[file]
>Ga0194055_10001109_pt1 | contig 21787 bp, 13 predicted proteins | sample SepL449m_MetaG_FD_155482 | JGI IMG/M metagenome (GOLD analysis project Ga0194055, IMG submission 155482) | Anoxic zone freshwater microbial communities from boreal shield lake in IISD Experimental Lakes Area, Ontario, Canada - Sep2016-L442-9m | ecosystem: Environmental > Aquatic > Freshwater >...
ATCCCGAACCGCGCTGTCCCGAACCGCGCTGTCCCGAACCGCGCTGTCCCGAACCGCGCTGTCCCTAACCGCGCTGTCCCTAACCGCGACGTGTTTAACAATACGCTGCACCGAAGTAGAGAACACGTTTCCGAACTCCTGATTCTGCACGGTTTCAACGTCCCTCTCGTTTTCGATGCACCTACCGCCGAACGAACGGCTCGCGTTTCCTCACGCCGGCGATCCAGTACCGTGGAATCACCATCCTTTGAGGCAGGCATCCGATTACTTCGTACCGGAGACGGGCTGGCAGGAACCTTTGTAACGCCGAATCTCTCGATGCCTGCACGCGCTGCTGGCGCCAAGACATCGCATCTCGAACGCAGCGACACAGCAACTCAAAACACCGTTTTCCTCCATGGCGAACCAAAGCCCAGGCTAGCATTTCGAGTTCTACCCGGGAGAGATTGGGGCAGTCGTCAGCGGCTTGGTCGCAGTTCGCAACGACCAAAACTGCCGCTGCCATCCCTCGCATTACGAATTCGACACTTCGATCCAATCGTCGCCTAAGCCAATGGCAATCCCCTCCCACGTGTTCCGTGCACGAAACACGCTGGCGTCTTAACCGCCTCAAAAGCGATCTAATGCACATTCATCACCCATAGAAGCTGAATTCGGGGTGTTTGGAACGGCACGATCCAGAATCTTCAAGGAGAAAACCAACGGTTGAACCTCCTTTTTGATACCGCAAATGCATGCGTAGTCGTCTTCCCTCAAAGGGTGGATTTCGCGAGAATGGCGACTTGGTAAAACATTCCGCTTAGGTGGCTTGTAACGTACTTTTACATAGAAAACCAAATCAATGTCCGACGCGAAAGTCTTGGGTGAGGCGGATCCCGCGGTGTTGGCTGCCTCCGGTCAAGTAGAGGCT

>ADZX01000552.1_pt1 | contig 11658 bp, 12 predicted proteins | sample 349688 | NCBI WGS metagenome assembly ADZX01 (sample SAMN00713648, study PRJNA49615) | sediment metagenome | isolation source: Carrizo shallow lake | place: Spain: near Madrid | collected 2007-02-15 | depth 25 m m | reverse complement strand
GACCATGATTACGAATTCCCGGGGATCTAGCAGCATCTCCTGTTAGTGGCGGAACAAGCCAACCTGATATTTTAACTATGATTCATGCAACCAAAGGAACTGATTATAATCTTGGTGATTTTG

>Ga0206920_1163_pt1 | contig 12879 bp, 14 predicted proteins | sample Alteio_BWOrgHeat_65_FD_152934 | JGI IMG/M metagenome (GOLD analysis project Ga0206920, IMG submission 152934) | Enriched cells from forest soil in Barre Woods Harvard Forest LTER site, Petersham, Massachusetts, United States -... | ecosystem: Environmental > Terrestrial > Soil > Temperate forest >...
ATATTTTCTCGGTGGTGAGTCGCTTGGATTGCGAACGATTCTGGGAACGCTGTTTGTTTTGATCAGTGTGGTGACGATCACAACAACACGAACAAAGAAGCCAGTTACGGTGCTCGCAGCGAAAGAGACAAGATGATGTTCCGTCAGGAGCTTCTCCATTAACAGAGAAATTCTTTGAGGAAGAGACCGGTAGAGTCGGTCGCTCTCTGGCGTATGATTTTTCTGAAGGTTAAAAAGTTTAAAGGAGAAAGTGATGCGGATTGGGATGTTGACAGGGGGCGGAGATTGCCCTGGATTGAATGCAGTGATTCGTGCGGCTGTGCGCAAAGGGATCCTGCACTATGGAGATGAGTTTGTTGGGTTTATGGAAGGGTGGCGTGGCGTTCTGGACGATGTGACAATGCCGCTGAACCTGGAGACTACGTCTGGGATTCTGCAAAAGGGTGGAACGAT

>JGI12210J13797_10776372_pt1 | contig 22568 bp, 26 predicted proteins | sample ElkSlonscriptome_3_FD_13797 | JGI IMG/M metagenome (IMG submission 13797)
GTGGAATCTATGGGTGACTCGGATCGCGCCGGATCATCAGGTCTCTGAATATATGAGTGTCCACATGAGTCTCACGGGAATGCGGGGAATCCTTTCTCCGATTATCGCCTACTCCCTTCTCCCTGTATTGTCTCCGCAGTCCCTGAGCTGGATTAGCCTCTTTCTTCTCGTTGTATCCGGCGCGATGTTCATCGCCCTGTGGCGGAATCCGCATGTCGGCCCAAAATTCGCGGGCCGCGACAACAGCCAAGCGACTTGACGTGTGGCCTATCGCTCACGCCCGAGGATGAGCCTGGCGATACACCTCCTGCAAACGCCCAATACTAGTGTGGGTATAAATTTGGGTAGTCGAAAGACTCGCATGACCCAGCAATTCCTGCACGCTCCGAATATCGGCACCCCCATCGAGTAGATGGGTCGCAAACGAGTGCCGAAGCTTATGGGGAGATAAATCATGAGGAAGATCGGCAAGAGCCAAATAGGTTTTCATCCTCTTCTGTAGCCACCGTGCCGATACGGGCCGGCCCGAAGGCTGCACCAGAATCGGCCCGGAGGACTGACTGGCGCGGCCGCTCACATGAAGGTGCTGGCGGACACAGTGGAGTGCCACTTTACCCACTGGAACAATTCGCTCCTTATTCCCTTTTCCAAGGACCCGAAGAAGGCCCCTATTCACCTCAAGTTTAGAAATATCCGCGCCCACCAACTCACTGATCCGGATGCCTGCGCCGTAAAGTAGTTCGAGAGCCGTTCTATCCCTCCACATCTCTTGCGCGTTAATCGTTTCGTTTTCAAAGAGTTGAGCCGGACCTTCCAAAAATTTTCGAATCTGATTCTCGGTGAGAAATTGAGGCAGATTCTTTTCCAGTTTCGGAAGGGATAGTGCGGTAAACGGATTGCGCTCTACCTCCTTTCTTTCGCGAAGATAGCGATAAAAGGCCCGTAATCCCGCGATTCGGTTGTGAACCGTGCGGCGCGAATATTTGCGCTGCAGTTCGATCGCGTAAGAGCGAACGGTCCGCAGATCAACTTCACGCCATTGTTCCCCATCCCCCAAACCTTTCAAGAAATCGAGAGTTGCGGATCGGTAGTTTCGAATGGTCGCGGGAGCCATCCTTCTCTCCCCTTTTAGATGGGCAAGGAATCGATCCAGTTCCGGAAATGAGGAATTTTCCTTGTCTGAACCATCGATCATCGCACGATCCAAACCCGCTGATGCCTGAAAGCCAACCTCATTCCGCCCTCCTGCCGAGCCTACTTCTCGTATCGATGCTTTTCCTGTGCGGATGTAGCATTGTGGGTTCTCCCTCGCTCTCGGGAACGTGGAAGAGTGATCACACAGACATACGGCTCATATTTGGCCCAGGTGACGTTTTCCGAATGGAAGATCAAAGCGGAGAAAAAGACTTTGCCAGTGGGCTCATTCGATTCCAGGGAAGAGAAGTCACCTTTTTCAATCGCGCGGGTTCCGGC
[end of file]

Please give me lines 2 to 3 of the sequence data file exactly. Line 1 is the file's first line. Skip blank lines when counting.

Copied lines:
ATCCCGAACCGCGCTGTCCCGAACCGCGCTGTCCCGAACCGCGCTGTCCCGAACCGCGCTGTCCCTAACCGCGCTGTCCCTAACCGCGACGTGTTTAACAATACGCTGCACCGAAGTAGAGAACACGTTTCCGAACTCCTGATTCTGCACGGTTTCAACGTCCCTCTCGTTTTCGATGCACCTACCGCCGAACGAACGGCTCGCGTTTCCTCACGCCGGCGATCCAGTACCGTGGAATCACCATCCTTTGAGGCAGGCATCCGATTACTTCGTACCGGAGACGGGCTGGCAGGAACCTTTGTAACGCCGAATCTCTCGATGCCTGCACGCGCTGCTGGCGCCAAGACATCGCATCTCGAACGCAGCGACACAGCAACTCAAAACACCGTTTTCCTCCATGGCGAACCAAAGCCCAGGCTAGCATTTCGAGTTCTACCCGGGAGAGATTGGGGCAGTCGTCAGCGGCTTGGTCGCAGTTCGCAACGACCAAAACTGCCGCTGCCATCCCTCGCATTACGAATTCGACACTTCGATCCAATCGTCGCCTAAGCCAATGGCAATCCCCTCCCACGTGTTCCGTGCACGAAACACGCTGGCGTCTTAACCGCCTCAAAAGCGATCTAATGCACATTCATCACCCATAGAAGCTGAATTCGGGGTGTTTGGAACGGCACGATCCAGAATCTTCAAGGAGAAAACCAACGGTTGAACCTCCTTTTTGATACCGCAAATGCATGCGTAGTCGTCTTCCCTCAAAGGGTGGATTTCGCGAGAATGGCGACTTGGTAAAACATTCCGCTTAGGTGGCTTGTAACGTACTTTTACATAGAAAACCAAATCAATGTCCGACGCGAAAGTCTTGGGTGAGGCGGATCCCGCGGTGTTGGCTGCCTCCGGTCAAGTAGAGGCT

>ADZX01000552.1_pt1 | contig 11658 bp, 12 predicted proteins | sample 349688 | NCBI WGS metagenome assembly ADZX01 (sample SAMN00713648, study PRJNA49615) | sediment metagenome | isolation source: Carrizo shallow lake | place: Spain: near Madrid | collected 2007-02-15 | depth 25 m m | reverse complement strand